This interview is the latest in an Accepted.com blog series featuring interviews with MBA applicant bloggers, offering readers a behind-the-scenes look at the MBA application process. And now…introducing our anonymous blogger, Top Dog.
Accepted: First, can you tell us a little about yourself? Where are you from? Where and what did you study as an undergrad? What is your current job?
Top Dog: Hello, and thanks for the opportunity to talk about myself! I was born and went to school in the UK, studying for my Bachelor of Science at the University of London. I’m currently working in southern Europe as a global relationship manager for the largest corporate and investment bank in the energy and commodities sector.
Accepted: When did you first apply to b-school?
Top Dog: I applied to five top 10 U.S. business schools in 2013/14 (Rounds 1 and 2). I got two interviews (at MIT Sloan and Wharton) but unfortunately failed to get an offer.
Accepted: What do you think went wrong and what are you doing this time to improve your candidacy?
Top Dog: I don’t think there were any obvious issues – aside from my 12 years WE and relatively low GPA – but my applications were maybe a bit bland and failed to fully explain what I have actually achieved so far and my detailed reasons for wanting an MBA. This year I got the chance to lead an international team after my boss resigned – that’s definitely an experience I’ll be writing about in my applications that I didn’t have last time.
Accepted: Where do you plan on applying this time?
Top Dog: I’m going to be focused and reapply to MIT Sloan and Wharton, plus INSEAD for the first time. I’ve done a lot of research and love the location, culture, collaborative spirit and emphasis on entrepreneurship and social enterprise at these b-schools. I’m toying with reapplying to Stanford too – the lure of the West Coast is difficult to resist!
Accepted: Can you talk about your decision to apply to/attend a European program versus a U.S. program? What are the pros and cons on either side?
Top Dog: I have tried to balance my target b-schools this time and, while most top b-schools will give you a great education, there are differences. In Europe, I really like the international classes (INSEAD’s incoming class has 90 nationalities with c. 60% from outside Europe), but 10 months is short to fully experience the teaching, culture and career prospects on offer. In the U.S., b-schools simply rock the MBA – this is where the MBA was born and it’s still the best place to study it – plus it broadens my otherwise European profile, while the con would definitely be the cost – ouch!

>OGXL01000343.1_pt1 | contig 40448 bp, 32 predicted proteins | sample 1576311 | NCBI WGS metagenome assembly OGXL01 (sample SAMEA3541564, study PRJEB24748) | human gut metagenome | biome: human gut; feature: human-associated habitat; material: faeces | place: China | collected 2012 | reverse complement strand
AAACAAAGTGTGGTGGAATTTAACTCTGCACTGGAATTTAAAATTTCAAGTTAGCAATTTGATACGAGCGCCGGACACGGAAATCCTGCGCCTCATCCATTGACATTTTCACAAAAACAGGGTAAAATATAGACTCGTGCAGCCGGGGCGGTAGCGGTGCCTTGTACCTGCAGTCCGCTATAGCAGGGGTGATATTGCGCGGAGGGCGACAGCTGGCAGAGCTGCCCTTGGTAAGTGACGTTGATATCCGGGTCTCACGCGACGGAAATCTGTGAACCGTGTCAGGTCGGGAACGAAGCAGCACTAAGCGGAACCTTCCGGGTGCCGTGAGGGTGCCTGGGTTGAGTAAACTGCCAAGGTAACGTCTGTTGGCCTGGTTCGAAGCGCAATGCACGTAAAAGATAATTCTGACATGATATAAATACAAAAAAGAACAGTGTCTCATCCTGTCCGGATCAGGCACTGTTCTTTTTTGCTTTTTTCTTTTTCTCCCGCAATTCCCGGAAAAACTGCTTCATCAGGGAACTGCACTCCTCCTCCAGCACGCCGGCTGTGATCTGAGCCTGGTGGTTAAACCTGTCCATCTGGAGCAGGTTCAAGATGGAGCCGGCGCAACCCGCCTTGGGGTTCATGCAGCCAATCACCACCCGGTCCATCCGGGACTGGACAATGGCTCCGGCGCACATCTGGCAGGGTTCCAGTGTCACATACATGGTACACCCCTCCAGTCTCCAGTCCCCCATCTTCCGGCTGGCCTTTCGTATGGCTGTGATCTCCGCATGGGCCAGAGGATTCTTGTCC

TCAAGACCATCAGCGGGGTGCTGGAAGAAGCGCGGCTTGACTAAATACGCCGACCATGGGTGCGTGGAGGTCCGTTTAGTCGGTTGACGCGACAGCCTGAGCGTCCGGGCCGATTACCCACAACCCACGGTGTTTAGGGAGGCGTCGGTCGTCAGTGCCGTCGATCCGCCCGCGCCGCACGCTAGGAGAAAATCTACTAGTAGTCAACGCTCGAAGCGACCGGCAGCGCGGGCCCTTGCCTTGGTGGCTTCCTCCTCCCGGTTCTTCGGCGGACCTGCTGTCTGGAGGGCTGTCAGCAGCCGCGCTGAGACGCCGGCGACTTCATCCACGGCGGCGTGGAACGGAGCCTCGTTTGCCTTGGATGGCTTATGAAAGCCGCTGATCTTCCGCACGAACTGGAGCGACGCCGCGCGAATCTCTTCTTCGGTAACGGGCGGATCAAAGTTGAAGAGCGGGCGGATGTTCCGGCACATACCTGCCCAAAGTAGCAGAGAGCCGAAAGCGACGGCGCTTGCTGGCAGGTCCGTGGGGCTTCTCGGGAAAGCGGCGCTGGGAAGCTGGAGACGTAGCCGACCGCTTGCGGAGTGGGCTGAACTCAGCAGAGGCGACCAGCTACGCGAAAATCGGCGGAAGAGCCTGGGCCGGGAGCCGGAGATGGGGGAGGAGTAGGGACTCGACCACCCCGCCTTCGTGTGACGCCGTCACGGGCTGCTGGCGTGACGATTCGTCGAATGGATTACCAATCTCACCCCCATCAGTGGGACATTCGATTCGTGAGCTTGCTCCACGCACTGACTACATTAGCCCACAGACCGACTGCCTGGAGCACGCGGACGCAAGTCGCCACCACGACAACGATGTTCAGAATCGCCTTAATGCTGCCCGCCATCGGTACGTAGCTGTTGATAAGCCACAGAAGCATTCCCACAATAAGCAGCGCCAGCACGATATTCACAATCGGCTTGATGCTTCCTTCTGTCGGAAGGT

Accepted: What stage of the application process are you up to so far? What has been the most challenging step and how did you work to overcome it?
Top Dog: I’m in a good position as I have my experience from last season so I’m all done with research, profile building and I’m about to start my essays. I’ve blogged about my mistakes from last time and I’m already falling into the first trap – leaving it too late to start writing my essays (where did July go!?). Another challenge was not keeping on top of my recommenders, and I’m definitely going to be focused on this this time around.
Accepted: Do you plan on staying in your current industry post-MBA, or changing to a new field/career?
Top Dog: A big motivation for the full time (rather than exec) MBA is the ability to transition into a new field. Post-MBA I’ll go back into banking with a focus on business development and corporate social responsibility – ideally in the emerging markets – where innovation and entrepreneurship are rewarded skills. Longer term I want to combine my finance experience in a start-up, potentially a social entrepreneur focused micro-finance venture in an emerging economy.
Accepted: Why did you decide to blog about your experience? What have you gained from the experience? What do you hope others will learn?
Top Dog: I got a lot of knowledge and comfort from other bloggers last season and I’d like to give something back to the MBA applicant community. My blog encourages me to keep on top of my applications while testing ideas with others in the same position (and some helpful consultants too!). In exchange, I hope I’m giving some useful insight, sparking a bit of debate and creating a sense of companionship among fellow and future applicants.
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